Pitch perfect

I'm working on another pitch right now. It's a good brief that requests a 'big idea', but in this instance it's a matter of showing how we work, rather than the complete work.

read a few interesting articles about selling work in to clients lately. it's such an important part of the design work that it can't be ignored by designers. It's nice to think that great work sells itself, but the truth is that anything that pushes the brief in to a new, unexpected solution is going to take some hard work to get through.

smashing magazine is running an article, which gives a much more confrontational point of view. however it does have some good points about backing up creative with stats and facts. i don't subscribe to the notion that 'business people' talk a different language and should be treated differently. in my opinion, that kind of approach does nothing but open the 'them and us' divide between client and agency.

anyone who has been in a pitch or worked for a creative agency can see a little bit of themselves, somewhere in mad men. even if your not interested in the drama you can't deny that the pitches are as close to perfection as you could expect. design observer has a beautifully written post on the show and it's approach to pitches.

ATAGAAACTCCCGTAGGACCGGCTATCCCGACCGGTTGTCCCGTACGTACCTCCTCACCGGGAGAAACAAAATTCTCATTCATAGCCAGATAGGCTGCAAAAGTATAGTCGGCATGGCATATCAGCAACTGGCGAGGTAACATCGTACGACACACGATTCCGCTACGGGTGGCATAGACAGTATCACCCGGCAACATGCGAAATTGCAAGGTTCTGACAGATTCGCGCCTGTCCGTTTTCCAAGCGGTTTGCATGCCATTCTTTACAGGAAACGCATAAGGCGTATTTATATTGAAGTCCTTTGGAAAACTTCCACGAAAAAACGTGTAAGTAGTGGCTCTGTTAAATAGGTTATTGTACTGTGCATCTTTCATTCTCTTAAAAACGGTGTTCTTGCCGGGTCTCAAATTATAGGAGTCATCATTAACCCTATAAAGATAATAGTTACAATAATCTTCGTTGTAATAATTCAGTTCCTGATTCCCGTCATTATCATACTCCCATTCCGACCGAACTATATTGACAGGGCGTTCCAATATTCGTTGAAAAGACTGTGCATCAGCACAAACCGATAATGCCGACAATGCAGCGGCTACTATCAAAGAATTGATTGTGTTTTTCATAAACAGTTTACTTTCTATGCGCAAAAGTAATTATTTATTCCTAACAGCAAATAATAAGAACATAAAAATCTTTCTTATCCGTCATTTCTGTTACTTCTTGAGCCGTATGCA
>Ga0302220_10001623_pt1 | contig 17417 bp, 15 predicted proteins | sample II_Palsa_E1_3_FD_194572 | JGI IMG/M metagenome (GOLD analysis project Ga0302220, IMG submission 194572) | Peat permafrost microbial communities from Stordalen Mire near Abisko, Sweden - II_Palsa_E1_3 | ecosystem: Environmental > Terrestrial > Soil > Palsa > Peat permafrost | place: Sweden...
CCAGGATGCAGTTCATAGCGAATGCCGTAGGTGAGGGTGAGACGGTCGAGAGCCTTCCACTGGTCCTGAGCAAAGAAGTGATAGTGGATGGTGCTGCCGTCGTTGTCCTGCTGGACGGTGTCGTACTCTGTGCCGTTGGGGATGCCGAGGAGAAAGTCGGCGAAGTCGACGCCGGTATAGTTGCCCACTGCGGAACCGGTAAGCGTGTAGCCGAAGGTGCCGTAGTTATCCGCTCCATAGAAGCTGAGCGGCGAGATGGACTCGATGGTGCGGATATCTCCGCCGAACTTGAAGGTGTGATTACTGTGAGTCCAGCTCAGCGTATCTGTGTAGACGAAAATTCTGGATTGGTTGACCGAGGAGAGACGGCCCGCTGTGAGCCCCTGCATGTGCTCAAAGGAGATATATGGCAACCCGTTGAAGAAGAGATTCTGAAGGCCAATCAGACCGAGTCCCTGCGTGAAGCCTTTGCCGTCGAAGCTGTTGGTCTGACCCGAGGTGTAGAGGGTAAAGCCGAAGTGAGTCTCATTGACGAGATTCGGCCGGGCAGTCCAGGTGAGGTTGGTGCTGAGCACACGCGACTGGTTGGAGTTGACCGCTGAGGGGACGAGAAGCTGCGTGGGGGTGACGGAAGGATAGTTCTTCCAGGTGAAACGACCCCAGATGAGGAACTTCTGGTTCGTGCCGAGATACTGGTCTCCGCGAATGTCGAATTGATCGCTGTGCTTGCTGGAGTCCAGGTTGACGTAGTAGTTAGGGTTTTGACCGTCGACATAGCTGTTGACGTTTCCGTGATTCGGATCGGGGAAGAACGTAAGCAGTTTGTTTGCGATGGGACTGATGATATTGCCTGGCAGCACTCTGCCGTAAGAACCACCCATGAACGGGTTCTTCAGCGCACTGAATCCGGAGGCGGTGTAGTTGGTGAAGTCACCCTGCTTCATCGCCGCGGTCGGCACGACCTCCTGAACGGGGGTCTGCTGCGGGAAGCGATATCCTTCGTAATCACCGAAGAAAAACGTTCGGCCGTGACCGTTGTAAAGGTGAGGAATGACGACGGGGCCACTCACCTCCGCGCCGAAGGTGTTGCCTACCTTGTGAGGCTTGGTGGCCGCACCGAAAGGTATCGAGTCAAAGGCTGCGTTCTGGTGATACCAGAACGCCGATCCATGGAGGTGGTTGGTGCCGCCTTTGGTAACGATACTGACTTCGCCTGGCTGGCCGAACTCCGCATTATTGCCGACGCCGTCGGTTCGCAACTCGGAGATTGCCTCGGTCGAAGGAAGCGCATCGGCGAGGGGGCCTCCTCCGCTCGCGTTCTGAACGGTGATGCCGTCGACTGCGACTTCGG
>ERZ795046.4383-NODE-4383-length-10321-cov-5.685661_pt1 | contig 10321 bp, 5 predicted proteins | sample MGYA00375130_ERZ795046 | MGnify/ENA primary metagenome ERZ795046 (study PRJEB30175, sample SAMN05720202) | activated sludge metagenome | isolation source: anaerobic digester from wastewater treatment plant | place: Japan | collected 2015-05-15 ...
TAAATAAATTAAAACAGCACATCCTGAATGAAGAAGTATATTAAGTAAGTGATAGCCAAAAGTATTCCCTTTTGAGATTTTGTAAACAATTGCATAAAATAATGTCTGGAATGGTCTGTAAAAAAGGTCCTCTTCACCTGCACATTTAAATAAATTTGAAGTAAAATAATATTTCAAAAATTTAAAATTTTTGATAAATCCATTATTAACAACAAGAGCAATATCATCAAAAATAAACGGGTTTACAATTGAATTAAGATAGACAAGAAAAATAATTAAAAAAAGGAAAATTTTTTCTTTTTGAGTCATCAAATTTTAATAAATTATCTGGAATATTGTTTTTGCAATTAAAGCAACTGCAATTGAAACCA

scamp has blogged about 'how to present ideas' which makes a very good point about having conviction in your pitch. it's our job as designers and art directors to bring the passion and excitement to the presentation. if your flat and detached the work will be tainted with your demeanour.

here is my top five tips for good pitching
  1. don't just chuck it down on the table.
    create a fuss and generate some excitement.
  2. back up your plans with stats and facts
    your strategy needs to be based on something solid.
  3. pour yourself in to it
    it's OK to make it personal, in fact the more powerful you make it, the more people will connect with the sentiment behind it.
  4. be convinced by yourself
    if you don't truly believe in your work then you'll need the world's best poker face on, in order to convince the client.
  5. choose your battles
    carefully gage the situation and carefully pick the points at which you fight and submit. it's important not to fold at every decision, but don't wage a war.
and one last thing. how you set your pitch up, is entirely up to you. but make sure your comfortable. if you prefer to stand up and be formal or if you like to invite conversation throughout, ensure you control the environment and let everyone who goes in with you know how your going to run it.